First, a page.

According to a recent study conducted by Lancet, one of the most efficient drugs against the flu is Tamiflu, also known as oseltamivir, which was proved to reduce the flu’s symptoms in a day. Its superpowers are decreasing the risk of hospitalization for flu patients and also helped avoid the possible complications, such as bronchitis or pneumonia.
However, in its capacity of anti-viral treatment for influenza, Tamiflu has also affected the patients with side effects such as nausea and vomiting. This didn’t stop it from making the list of “essential medicines” of the World Health Organization, and also from being adopted by many regulatory authorities across the globe. For example, Tamiflu was the number one medicine that governments approved for fighting the large swine flu epidemic from 2009 and 2010. During that pandemic, Roche Holding Ltd. has made a nice profit of $3 billion by selling Tamiflu.
On the other hand, sales have plummeted dramatically since 2010, boosted only by the fact that the last quarter of 2014 was marked by officials as a difficult “flu season” in the US. Due to this fact, Roche’s annual income went up, while exceeding analysts’ expectations for the company.
But Roche has had some harsh critics concerning the actual benefits of Tamiflu. In 2014, a review showed that the merits of the drug were a lot slimmer and, as a matter of fact, the unpleasant side effects outweigh them. However, the Lancet study which observed the efficiency of Tamiflu, conducted trials which proved that the drug is actually more effective than harmful. Almost 5,000 people were part of the study, and the drug beat the placebo counterpart by 21 percent, in a period of 23 to 98 hours.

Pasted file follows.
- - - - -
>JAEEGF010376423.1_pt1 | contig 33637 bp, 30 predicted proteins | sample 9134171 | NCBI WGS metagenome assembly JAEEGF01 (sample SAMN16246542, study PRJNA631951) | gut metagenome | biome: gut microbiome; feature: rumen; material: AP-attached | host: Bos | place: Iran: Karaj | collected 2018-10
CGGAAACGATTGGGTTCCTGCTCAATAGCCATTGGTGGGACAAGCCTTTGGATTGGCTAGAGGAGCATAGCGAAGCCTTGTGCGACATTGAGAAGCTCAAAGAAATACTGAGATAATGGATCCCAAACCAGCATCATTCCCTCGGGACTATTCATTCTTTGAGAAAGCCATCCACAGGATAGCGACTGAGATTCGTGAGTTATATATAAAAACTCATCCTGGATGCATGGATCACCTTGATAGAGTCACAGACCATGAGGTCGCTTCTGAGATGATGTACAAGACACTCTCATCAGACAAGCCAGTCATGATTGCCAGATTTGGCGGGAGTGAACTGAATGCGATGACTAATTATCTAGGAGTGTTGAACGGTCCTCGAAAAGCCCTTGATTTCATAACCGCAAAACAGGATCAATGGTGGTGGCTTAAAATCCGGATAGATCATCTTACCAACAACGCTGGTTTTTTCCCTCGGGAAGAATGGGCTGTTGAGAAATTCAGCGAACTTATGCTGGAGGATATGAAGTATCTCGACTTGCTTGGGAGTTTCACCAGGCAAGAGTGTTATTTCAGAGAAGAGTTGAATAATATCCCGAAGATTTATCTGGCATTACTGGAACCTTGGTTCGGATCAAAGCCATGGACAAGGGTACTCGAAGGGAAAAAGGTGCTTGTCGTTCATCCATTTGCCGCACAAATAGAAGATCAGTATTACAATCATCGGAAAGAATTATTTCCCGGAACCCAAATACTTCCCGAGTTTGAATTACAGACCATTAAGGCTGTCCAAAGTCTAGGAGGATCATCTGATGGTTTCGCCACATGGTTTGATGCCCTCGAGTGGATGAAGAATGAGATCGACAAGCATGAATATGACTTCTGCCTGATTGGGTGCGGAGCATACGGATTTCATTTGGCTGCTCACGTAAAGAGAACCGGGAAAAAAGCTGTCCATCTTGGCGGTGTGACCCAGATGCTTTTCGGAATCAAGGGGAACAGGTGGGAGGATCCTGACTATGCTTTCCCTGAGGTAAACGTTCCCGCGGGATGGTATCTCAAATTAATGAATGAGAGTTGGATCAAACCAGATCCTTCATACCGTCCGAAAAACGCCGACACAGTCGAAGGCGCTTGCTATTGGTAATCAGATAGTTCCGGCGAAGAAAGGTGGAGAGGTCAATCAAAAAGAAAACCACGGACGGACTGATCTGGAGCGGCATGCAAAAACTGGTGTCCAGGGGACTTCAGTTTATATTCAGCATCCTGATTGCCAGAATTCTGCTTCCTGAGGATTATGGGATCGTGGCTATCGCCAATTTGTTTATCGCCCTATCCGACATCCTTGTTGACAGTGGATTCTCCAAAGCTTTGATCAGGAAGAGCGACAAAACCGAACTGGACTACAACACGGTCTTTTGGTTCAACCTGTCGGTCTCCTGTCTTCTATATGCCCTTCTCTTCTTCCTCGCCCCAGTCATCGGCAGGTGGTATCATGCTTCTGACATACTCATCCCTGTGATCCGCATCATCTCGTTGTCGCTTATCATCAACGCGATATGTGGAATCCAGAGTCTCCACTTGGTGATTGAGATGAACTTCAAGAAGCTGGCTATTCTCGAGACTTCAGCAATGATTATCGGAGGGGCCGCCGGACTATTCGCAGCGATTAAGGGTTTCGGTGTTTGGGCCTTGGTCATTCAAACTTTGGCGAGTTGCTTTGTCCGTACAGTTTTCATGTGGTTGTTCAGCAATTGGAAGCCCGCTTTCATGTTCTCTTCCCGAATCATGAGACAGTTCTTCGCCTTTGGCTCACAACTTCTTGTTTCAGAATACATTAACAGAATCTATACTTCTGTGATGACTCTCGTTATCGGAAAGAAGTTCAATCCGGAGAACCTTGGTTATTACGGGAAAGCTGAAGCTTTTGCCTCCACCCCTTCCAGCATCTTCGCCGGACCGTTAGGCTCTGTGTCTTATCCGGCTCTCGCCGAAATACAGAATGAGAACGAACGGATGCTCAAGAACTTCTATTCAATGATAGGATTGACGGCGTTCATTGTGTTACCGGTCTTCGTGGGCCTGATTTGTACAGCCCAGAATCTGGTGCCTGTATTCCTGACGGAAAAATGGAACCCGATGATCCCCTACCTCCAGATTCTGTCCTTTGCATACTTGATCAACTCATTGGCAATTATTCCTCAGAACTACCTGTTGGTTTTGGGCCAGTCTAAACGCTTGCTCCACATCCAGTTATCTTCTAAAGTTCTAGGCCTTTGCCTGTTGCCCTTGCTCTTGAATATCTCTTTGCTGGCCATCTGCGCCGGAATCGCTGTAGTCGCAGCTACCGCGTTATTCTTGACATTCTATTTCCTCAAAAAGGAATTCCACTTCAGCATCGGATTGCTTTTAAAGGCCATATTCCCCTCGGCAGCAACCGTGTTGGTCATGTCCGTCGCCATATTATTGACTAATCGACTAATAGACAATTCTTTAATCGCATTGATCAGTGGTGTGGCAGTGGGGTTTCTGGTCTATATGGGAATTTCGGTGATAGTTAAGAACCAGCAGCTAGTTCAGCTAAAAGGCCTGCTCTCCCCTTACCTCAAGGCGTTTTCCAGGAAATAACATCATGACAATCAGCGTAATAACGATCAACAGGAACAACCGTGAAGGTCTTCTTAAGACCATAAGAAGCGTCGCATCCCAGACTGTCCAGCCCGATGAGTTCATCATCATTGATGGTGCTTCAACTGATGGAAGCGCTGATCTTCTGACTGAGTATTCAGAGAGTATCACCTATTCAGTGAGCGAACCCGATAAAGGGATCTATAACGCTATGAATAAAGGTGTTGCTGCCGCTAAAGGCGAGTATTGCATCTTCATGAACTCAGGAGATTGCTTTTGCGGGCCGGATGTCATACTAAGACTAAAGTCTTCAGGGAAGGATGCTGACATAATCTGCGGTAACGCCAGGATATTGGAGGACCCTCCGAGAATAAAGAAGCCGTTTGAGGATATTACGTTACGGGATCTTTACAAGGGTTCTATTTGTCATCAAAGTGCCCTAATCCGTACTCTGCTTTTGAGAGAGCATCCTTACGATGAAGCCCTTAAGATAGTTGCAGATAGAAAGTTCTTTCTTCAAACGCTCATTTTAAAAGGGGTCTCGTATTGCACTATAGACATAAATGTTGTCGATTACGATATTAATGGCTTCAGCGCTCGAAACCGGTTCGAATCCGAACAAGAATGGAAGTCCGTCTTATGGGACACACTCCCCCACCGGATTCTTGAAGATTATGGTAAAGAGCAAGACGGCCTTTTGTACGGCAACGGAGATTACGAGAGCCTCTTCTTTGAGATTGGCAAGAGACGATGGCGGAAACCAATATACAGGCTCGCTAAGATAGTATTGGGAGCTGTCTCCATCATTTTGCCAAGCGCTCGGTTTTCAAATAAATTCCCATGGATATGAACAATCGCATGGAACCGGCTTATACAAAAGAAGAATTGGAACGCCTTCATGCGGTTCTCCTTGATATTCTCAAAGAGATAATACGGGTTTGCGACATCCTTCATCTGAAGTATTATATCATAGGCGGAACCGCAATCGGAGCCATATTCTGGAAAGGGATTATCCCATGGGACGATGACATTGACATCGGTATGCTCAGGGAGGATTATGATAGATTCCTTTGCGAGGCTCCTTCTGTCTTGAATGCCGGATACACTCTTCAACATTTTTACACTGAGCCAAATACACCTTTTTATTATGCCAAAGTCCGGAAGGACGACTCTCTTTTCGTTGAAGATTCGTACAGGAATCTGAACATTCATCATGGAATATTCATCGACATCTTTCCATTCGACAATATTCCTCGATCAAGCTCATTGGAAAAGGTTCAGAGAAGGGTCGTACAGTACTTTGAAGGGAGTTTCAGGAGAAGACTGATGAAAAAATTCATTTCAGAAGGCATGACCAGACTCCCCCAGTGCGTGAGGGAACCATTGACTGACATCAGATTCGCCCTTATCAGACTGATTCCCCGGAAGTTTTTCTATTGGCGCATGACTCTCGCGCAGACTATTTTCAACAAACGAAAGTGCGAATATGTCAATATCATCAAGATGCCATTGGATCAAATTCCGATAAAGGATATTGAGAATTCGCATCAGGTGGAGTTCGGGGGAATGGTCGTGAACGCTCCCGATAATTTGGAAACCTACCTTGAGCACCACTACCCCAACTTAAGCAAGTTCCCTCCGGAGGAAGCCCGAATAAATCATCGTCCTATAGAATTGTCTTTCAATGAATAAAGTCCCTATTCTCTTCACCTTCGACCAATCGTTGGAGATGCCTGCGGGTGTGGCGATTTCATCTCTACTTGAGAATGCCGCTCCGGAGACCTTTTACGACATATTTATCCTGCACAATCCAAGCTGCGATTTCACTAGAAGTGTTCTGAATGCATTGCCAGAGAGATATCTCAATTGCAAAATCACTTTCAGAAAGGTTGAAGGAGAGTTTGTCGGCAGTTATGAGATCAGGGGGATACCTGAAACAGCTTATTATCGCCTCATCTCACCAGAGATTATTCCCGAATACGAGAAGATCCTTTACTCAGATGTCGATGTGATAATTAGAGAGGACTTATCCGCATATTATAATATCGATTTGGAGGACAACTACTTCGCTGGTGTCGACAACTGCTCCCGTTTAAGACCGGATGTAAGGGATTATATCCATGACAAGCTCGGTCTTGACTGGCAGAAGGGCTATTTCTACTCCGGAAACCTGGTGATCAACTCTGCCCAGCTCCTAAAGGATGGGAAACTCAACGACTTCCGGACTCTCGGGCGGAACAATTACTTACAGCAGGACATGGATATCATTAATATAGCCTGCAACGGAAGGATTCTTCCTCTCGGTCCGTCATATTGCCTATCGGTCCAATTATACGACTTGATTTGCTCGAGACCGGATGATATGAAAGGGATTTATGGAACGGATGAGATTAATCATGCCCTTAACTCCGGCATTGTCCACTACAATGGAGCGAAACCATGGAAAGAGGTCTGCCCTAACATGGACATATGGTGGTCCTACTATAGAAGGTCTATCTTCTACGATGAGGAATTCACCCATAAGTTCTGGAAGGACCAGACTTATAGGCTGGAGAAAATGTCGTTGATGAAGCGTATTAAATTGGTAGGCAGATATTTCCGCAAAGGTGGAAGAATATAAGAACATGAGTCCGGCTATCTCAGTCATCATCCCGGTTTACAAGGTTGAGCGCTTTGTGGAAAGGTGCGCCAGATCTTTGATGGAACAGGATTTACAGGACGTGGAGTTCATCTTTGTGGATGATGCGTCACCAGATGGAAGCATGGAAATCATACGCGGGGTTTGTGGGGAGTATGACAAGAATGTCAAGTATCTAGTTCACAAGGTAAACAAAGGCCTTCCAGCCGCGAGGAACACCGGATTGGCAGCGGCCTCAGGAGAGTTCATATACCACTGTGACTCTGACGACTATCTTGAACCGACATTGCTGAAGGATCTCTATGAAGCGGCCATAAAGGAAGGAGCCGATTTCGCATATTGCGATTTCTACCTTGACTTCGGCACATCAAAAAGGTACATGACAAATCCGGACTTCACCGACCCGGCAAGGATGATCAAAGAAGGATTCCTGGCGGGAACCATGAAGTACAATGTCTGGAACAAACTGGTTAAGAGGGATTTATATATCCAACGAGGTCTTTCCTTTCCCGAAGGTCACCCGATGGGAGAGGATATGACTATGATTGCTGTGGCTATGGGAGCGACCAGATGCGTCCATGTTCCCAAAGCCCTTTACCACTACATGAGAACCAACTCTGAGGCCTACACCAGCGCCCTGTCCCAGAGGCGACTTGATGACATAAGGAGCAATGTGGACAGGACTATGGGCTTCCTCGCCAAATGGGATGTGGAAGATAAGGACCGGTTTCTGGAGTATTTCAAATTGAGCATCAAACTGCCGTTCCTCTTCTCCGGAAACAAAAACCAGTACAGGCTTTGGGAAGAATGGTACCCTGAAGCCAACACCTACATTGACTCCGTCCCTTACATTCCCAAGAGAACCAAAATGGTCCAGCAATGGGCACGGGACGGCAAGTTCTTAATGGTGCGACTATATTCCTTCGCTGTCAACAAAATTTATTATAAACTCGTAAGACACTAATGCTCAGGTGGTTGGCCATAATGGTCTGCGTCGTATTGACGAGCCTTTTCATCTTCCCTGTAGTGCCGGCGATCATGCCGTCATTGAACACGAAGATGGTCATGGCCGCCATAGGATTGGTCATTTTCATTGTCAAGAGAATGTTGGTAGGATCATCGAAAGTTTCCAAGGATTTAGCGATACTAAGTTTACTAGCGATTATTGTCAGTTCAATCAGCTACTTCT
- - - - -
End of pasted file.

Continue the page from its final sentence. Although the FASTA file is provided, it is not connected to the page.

The results, therefore, show that previous allegations about the ineffectiveness of the drug were debunked, and the analysis succeeded in proving Tamiflu’s benefits. One of the supporters of the drug, Peter Openshaw of the Imperial College London, admitted that, while the drug is not perfect, it is still a successful tool in battling the flu, even in the later stages of the infection.
Kevin McConway, expert in Applied Statistics, on the other hand, is reluctant in accepting the study’s results, explaining that it cannot establish on its own if the reduction of the illness’s symptoms should be traded in detriment of risking high risks of nausea and vomiting.
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